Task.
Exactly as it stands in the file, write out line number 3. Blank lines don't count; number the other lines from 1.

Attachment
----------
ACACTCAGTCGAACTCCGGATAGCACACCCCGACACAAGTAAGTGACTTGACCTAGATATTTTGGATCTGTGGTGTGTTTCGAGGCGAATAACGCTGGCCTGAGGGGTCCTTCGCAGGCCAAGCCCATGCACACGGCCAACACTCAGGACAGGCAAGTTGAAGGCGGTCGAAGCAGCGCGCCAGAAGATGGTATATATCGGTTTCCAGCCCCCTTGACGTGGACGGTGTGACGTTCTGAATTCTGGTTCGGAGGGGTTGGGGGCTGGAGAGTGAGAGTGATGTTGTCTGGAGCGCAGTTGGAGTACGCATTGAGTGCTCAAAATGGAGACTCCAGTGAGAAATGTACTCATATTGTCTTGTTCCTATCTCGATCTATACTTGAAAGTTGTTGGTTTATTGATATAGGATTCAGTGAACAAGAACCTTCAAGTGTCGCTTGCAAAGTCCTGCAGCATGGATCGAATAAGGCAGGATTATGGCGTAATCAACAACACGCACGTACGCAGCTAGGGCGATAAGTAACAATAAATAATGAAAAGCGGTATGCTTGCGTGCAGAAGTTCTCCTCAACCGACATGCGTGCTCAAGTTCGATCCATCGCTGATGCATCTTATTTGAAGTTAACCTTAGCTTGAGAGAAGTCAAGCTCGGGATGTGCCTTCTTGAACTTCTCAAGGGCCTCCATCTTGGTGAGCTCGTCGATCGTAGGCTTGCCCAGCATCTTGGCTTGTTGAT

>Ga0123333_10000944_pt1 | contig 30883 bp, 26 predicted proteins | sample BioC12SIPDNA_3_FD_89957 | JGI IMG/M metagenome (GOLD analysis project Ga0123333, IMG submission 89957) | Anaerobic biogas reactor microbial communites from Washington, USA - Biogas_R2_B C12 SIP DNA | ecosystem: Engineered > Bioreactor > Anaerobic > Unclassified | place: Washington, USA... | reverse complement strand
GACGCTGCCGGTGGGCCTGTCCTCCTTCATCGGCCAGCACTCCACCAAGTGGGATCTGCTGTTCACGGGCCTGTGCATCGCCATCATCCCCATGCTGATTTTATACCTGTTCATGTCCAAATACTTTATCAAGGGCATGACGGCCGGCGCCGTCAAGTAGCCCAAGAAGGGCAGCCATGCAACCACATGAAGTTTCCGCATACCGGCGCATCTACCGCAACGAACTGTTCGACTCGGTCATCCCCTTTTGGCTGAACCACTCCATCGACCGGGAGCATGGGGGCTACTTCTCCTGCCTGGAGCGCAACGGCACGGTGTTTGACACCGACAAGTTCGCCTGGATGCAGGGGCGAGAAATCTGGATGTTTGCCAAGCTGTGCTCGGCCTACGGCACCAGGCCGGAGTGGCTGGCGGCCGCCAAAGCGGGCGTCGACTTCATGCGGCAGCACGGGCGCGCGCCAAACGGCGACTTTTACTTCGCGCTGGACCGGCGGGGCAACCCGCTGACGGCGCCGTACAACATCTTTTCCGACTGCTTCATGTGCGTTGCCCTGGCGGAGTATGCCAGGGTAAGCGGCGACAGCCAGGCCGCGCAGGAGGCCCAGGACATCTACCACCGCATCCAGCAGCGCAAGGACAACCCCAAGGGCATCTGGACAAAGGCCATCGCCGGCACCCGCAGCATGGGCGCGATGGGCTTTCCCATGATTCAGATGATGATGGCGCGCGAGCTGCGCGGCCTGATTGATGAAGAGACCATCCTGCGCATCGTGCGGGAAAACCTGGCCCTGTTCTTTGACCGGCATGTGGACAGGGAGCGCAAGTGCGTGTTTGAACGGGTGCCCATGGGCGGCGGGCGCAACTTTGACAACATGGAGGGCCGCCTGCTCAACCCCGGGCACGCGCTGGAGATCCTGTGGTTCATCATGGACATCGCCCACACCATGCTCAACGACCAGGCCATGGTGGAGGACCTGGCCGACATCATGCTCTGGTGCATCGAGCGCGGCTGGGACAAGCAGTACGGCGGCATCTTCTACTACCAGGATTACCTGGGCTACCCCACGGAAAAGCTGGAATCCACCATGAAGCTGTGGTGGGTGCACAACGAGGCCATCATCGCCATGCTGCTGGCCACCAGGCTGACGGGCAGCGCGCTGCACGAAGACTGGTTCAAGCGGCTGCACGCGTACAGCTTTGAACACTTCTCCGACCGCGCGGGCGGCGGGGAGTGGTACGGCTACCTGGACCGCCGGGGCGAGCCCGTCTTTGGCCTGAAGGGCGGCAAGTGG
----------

GACGCTGCCGGTGGGCCTGTCCTCCTTCATCGGCCAGCACTCCACCAAGTGGGATCTGCTGTTCACGGGCCTGTGCATCGCCATCATCCCCATGCTGATTTTATACCTGTTCATGTCCAAATACTTTATCAAGGGCATGACGGCCGGCGCCGTCAAGTAGCCCAAGAAGGGCAGCCATGCAACCACATGAAGTTTCCGCATACCGGCGCATCTACCGCAACGAACTGTTCGACTCGGTCATCCCCTTTTGGCTGAACCACTCCATCGACCGGGAGCATGGGGGCTACTTCTCCTGCCTGGAGCGCAACGGCACGGTGTTTGACACCGACAAGTTCGCCTGGATGCAGGGGCGAGAAATCTGGATGTTTGCCAAGCTGTGCTCGGCCTACGGCACCAGGCCGGAGTGGCTGGCGGCCGCCAAAGCGGGCGTCGACTTCATGCGGCAGCACGGGCGCGCGCCAAACGGCGACTTTTACTTCGCGCTGGACCGGCGGGGCAACCCGCTGACGGCGCCGTACAACATCTTTTCCGACTGCTTCATGTGCGTTGCCCTGGCGGAGTATGCCAGGGTAAGCGGCGACAGCCAGGCCGCGCAGGAGGCCCAGGACATCTACCACCGCATCCAGCAGCGCAAGGACAACCCCAAGGGCATCTGGACAAAGGCCATCGCCGGCACCCGCAGCATGGGCGCGATGGGCTTTCCCATGATTCAGATGATGATGGCGCGCGAGCTGCGCGGCCTGATTGATGAAGAGACCATCCTGCGCATCGTGCGGGAAAACCTGGCCCTGTTCTTTGACCGGCATGTGGACAGGGAGCGCAAGTGCGTGTTTGAACGGGTGCCCATGGGCGGCGGGCGCAACTTTGACAACATGGAGGGCCGCCTGCTCAACCCCGGGCACGCGCTGGAGATCCTGTGGTTCATCATGGACATCGCCCACACCATGCTCAACGACCAGGCCATGGTGGAGGACCTGGCCGACATCATGCTCTGGTGCATCGAGCGCGGCTGGGACAAGCAGTACGGCGGCATCTTCTACTACCAGGATTACCTGGGCTACCCCACGGAAAAGCTGGAATCCACCATGAAGCTGTGGTGGGTGCACAACGAGGCCATCATCGCCATGCTGCTGGCCACCAGGCTGACGGGCAGCGCGCTGCACGAAGACTGGTTCAAGCGGCTGCACGCGTACAGCTTTGAACACTTCTCCGACCGCGCGGGCGGCGGGGAGTGGTACGGCTACCTGGACCGCCGGGGCGAGCCCGTCTTTGGCCTGAAGGGCGGCAAGTGG